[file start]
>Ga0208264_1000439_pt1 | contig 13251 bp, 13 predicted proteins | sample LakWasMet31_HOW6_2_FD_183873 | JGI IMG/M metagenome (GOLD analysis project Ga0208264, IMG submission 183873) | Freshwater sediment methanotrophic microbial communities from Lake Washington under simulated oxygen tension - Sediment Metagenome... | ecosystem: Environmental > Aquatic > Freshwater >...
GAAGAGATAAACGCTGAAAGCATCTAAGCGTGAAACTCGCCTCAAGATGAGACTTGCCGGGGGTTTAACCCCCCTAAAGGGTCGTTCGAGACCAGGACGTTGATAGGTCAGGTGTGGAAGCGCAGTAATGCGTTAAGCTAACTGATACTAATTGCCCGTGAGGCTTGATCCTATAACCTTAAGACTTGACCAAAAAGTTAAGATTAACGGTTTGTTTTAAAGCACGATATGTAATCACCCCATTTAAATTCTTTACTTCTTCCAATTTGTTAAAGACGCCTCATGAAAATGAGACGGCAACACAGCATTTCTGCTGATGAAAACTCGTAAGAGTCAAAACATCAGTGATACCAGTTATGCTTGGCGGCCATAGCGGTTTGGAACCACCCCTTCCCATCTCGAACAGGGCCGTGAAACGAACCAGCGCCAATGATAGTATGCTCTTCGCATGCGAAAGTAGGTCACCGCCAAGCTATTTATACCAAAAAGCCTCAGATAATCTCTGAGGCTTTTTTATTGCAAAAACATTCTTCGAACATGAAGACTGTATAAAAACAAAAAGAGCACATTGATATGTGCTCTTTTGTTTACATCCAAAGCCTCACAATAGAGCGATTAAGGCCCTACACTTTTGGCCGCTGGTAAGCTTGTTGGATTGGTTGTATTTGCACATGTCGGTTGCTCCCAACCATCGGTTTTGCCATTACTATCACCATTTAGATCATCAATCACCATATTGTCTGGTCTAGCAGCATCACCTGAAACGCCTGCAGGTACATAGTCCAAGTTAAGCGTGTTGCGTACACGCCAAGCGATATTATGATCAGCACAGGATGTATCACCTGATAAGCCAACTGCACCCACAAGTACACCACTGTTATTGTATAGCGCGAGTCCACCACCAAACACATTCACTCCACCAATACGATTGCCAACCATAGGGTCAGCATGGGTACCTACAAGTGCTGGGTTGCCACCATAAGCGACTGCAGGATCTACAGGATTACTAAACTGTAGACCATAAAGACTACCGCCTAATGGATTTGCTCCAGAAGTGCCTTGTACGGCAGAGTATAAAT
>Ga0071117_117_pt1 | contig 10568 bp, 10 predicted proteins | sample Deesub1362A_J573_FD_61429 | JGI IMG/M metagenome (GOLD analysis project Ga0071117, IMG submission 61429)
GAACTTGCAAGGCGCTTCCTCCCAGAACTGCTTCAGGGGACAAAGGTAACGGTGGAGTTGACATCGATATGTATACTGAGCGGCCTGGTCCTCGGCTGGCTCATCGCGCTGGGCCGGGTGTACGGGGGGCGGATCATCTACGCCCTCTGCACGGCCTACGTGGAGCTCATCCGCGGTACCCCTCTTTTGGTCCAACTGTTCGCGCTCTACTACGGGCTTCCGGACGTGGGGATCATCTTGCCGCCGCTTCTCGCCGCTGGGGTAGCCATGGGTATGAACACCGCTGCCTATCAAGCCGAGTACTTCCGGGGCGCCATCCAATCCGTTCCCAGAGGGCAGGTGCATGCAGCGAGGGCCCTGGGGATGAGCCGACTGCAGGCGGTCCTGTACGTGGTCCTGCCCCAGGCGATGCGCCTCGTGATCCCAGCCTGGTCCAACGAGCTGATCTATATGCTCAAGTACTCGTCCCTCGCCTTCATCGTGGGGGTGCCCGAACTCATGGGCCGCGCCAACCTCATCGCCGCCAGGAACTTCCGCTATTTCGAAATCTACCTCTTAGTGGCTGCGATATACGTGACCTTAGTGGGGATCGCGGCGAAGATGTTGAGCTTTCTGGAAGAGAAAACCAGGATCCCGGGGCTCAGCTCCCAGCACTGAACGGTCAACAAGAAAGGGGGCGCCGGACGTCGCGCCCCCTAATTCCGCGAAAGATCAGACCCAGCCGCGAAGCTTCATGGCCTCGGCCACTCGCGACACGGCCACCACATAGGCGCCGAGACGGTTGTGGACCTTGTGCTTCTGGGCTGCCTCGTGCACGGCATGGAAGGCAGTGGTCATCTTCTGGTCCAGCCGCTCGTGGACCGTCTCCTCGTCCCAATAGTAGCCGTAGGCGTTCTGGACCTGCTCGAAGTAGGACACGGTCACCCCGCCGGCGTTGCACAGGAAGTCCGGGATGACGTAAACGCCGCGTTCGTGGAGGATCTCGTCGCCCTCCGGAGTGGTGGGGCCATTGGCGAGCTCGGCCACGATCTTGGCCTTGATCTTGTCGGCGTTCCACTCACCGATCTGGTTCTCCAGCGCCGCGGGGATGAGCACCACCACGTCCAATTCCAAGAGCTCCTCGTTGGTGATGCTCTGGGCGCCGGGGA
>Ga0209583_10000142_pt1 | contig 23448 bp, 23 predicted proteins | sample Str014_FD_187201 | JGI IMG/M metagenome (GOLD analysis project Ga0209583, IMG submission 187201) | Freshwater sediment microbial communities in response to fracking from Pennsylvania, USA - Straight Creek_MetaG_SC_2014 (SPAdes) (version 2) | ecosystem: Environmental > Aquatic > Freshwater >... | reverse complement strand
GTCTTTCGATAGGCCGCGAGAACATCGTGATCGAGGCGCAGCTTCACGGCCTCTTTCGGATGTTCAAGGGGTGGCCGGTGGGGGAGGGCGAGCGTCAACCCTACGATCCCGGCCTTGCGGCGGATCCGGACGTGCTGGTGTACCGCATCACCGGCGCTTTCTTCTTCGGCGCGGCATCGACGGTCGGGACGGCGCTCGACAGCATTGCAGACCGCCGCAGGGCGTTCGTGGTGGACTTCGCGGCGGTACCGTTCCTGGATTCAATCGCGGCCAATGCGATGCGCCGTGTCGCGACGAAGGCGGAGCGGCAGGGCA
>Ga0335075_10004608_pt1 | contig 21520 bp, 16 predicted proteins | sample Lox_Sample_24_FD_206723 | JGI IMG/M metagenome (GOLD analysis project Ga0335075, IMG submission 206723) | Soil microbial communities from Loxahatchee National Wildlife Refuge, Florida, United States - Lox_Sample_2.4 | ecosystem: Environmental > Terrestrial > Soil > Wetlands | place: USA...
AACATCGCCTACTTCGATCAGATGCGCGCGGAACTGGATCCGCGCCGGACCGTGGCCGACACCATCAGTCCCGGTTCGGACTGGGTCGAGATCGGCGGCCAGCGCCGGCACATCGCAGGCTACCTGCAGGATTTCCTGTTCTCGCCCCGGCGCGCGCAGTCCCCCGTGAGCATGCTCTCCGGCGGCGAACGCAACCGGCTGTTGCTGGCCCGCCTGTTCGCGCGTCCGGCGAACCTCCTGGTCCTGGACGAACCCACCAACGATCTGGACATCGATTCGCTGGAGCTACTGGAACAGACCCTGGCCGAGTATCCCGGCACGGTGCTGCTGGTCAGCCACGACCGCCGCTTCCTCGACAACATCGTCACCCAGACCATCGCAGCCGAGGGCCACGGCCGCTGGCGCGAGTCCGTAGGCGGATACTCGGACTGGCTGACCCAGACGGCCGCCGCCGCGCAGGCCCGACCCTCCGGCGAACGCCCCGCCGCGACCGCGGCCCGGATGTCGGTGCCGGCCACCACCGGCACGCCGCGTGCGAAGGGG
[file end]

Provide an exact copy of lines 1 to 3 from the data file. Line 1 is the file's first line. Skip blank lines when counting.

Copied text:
>Ga0208264_1000439_pt1 | contig 13251 bp, 13 predicted proteins | sample LakWasMet31_HOW6_2_FD_183873 | JGI IMG/M metagenome (GOLD analysis project Ga0208264, IMG submission 183873) | Freshwater sediment methanotrophic microbial communities from Lake Washington under simulated oxygen tension - Sediment Metagenome... | ecosystem: Environmental > Aquatic > Freshwater >...
GAAGAGATAAACGCTGAAAGCATCTAAGCGTGAAACTCGCCTCAAGATGAGACTTGCCGGGGGTTTAACCCCCCTAAAGGGTCGTTCGAGACCAGGACGTTGATAGGTCAGGTGTGGAAGCGCAGTAATGCGTTAAGCTAACTGATACTAATTGCCCGTGAGGCTTGATCCTATAACCTTAAGACTTGACCAAAAAGTTAAGATTAACGGTTTGTTTTAAAGCACGATATGTAATCACCCCATTTAAATTCTTTACTTCTTCCAATTTGTTAAAGACGCCTCATGAAAATGAGACGGCAACACAGCATTTCTGCTGATGAAAACTCGTAAGAGTCAAAACATCAGTGATACCAGTTATGCTTGGCGGCCATAGCGGTTTGGAACCACCCCTTCCCATCTCGAACAGGGCCGTGAAACGAACCAGCGCCAATGATAGTATGCTCTTCGCATGCGAAAGTAGGTCACCGCCAAGCTATTTATACCAAAAAGCCTCAGATAATCTCTGAGGCTTTTTTATTGCAAAAACATTCTTCGAACATGAAGACTGTATAAAAACAAAAAGAGCACATTGATATGTGCTCTTTTGTTTACATCCAAAGCCTCACAATAGAGCGATTAAGGCCCTACACTTTTGGCCGCTGGTAAGCTTGTTGGATTGGTTGTATTTGCACATGTCGGTTGCTCCCAACCATCGGTTTTGCCATTACTATCACCATTTAGATCATCAATCACCATATTGTCTGGTCTAGCAGCATCACCTGAAACGCCTGCAGGTACATAGTCCAAGTTAAGCGTGTTGCGTACACGCCAAGCGATATTATGATCAGCACAGGATGTATCACCTGATAAGCCAACTGCACCCACAAGTACACCACTGTTATTGTATAGCGCGAGTCCACCACCAAACACATTCACTCCACCAATACGATTGCCAACCATAGGGTCAGCATGGGTACCTACAAGTGCTGGGTTGCCACCATAAGCGACTGCAGGATCTACAGGATTACTAAACTGTAGACCATAAAGACTACCGCCTAATGGATTTGCTCCAGAAGTGCCTTGTACGGCAGAGTATAAAT
>Ga0071117_117_pt1 | contig 10568 bp, 10 predicted proteins | sample Deesub1362A_J573_FD_61429 | JGI IMG/M metagenome (GOLD analysis project Ga0071117, IMG submission 61429)